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Sounds and Silence

Now hear this! You might not be able to stop those annoying noises, but you can adjust your home to live with them.


Deeply embedded in the sofa for a rare daytime snooze, you're drifting off to Dreamland when a blast of noise jolts you awake:


You mutter an epithet for "leaf blower" and pad off to close the window. The sound from the leaf blower diminishes, but now the window glass rattles in vibration.

You need:

a) a new home;

b) a hand grenade;

c) noise control.

The world has become a noisy place. We live close together and drive more cars. We use more appliances, hire more high-tech gardeners and fight our own little sound wars.

c) Noise control is the answer.

Take Gerard Dubish of Orange Park Acres, for example. When the Dubish family moved to a home off Santiago Canyon Road six years ago, the neighborhood had a rural feeling. Cars traveled a sedate 35 mph on the two-lane road, which was lined with eucalyptus trees and open land.

Now, the road has been widened to four lanes, and cars zip by at 50 mph. New homes have been built across the road and the wall that surrounds them bounces traffic noise back to Dubish's house across the street.

The eucalyptus trees are gone.

But Dubish battled back. He accepted the noise control recommendations included in a city-county noise impact study on the road widening project.

He installed "sound-rated" windows (double panes with a layer of air in between) and added new solid core doors, central air conditioning and attic insulation. Then he built exterior block walls.

The price tag? About $15,000.

The result? "It's like night and day," a satisfied Dubish said.

Noise problems don't have to be as complex as Dubish's. Perhaps your noise nemesis is a dishwasher that's so loud no one can hear the TV. Maybe your neighbor plays music too loud, you live next door to an aspiring rock star or a dog stuck on "bark."

Perhaps the situation is worse--your neighbor is a commercial airport.

Whatever the noise problem, there is something you can do. We asked interior designers, an acoustical engineer, a remodeling contractor and a window supplier for their suggestions.

New Windows

Most Orange County homes have single-paned windows, especially those built during the '80s construction boom. All the experts agreed that replacing windows is the best way to deaden exterior noises that range from typical neighborhood sounds to mind-numbing aircraft takeoffs.

Insulated or double-paned windows help with energy-efficiency and are good at handling outdoor noises. But for heavy noise like traffic, you need sound-rated windows. These specialty windows sandwich a layer of air in between the glass and have seals around the perimeter. The airspace and glass thickness vary.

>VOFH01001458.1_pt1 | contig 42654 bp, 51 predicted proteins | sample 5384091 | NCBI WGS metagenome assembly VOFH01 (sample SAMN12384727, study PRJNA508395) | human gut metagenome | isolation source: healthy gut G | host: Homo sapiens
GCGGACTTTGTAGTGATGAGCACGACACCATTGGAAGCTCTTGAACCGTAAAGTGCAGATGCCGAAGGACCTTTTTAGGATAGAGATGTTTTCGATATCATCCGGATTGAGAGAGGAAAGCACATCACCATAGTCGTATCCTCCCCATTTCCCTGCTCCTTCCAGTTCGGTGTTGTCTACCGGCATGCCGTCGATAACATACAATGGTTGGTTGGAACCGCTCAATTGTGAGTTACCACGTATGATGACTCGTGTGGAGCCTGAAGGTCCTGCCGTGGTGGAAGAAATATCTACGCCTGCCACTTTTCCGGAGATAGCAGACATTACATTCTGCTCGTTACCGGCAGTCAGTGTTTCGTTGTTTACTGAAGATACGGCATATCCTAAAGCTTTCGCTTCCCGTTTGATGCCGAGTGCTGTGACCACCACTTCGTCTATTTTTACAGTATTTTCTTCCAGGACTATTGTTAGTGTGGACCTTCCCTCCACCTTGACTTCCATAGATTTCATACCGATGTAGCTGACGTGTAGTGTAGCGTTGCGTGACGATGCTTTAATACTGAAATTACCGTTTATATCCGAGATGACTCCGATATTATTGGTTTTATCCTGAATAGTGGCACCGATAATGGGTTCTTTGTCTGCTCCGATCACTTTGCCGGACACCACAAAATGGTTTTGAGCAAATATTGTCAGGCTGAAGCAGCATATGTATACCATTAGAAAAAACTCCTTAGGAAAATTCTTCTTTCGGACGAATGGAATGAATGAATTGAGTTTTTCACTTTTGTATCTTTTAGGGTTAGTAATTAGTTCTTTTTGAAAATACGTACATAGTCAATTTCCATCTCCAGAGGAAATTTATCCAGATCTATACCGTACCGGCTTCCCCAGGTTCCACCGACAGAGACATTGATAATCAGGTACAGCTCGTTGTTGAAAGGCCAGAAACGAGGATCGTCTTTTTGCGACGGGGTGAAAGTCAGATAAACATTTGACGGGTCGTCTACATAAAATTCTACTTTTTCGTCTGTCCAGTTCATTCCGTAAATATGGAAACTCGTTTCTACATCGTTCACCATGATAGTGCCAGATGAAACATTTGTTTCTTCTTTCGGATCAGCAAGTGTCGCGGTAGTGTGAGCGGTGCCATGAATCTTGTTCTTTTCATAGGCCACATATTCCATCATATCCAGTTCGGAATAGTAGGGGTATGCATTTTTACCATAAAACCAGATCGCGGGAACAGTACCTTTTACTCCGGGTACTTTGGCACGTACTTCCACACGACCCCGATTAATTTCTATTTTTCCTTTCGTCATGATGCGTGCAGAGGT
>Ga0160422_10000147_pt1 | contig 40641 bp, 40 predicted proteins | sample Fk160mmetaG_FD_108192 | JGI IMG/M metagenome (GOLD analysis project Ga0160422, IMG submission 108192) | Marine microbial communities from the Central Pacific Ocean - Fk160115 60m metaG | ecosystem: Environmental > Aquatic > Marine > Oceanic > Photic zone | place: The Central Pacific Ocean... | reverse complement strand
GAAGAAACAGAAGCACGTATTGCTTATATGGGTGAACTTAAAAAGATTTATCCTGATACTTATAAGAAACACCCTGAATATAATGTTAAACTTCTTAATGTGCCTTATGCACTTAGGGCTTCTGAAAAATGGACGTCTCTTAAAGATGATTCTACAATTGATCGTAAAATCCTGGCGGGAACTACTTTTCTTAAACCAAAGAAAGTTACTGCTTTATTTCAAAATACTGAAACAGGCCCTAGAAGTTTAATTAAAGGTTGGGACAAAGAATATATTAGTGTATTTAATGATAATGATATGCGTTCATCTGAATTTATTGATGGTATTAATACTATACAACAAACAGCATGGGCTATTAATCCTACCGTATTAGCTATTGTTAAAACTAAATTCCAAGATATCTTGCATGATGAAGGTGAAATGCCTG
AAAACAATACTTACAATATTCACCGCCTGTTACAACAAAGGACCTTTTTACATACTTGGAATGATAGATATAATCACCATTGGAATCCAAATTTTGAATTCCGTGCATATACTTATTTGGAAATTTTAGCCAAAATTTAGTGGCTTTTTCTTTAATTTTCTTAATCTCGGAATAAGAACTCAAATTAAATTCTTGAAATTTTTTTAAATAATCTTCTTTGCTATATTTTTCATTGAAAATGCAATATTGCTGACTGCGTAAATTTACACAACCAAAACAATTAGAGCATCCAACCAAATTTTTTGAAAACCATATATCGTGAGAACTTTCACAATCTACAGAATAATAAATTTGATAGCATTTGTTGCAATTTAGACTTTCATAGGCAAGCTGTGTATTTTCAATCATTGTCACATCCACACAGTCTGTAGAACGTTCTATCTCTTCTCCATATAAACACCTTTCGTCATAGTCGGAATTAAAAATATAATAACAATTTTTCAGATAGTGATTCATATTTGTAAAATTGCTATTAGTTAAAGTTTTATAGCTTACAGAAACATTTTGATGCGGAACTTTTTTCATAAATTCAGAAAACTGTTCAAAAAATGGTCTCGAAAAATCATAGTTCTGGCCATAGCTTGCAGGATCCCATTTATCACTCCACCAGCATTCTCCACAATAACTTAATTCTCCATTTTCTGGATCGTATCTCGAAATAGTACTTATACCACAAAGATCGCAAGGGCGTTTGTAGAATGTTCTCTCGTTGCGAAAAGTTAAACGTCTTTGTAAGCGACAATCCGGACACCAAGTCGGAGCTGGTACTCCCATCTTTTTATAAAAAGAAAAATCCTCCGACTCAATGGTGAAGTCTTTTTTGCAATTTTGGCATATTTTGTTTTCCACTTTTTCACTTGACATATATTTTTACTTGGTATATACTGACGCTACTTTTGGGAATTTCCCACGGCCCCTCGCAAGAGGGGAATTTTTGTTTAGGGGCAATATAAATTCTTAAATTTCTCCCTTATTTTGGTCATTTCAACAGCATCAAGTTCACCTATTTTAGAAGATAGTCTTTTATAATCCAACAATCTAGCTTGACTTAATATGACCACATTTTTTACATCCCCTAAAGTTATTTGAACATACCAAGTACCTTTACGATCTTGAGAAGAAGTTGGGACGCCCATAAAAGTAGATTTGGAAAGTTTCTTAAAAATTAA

How much noise they block out is measured in "sound transfer coefficients," and the higher the number, the better. Sound-rated windows are about triple the cost of regular windows but you don't have to put them everywhere; just replace the windows facing the source of the noise.

Insulate and Ventilate

Insulation muffles noise; air conditioning allows you to keep those sound-rated windows closed. Installing central air conditioning and heating in a 2,000 square foot house would cost about $5,000.

You can insulate your attic and your walls, but our experts disagreed on the merits of shooting insulation into existing walls. If you have a really big sound problem, the drywall can be removed and "resilient channels"--pieces of Z-shaped metal that act like shock absorbers in cars--can be installed.

Weatherstripping and solid core doors come into play here too.

Big Trees

Landscaping was recommended as a sound buffer by everyone except acoustical engineer David Wieland, who said it works--but only psychologically.

General contractor Dennis D'Ambra says he's recommended it to several clients who all swear by it. Interior designers Lisa Weber, Carmen Olsson and Pat Sullivan think it works too.

But Wieland says if you measured the sound levels before and after planting large trees, there would be no measurable difference unless you put in "several hundred feet of dense forest."

If you want to know exactly how noisy your noise problem is, his firm, J.J. Van Houten and Associates, will send someone out to tell you. The Irvine-based firm charges $110 an hour to assess the noise and make recommendations on what to do about it.

Covered Walls

Hard surfaces reflect sounds; soft ones absorb them so you want to turn your interior into a cocoon, the designers said.

When it comes to walls, they recommended upholstering them with fabric, an expensive process that requires framing, padding and stapling fabric to the wall.

An alternative would be to cover the walls with sheer fabric hung from rods at the top and bottom. Fabric choice is important. Linen and flax combine to keep out noise better than moire. The fabric needs to have air pockets, Olsson said.

Sullivan used acoustical wallpaper to help soundproof a TV room in an older house in Laguna Beach. The commercial-grade product looks like flannel and has a masculine feel.

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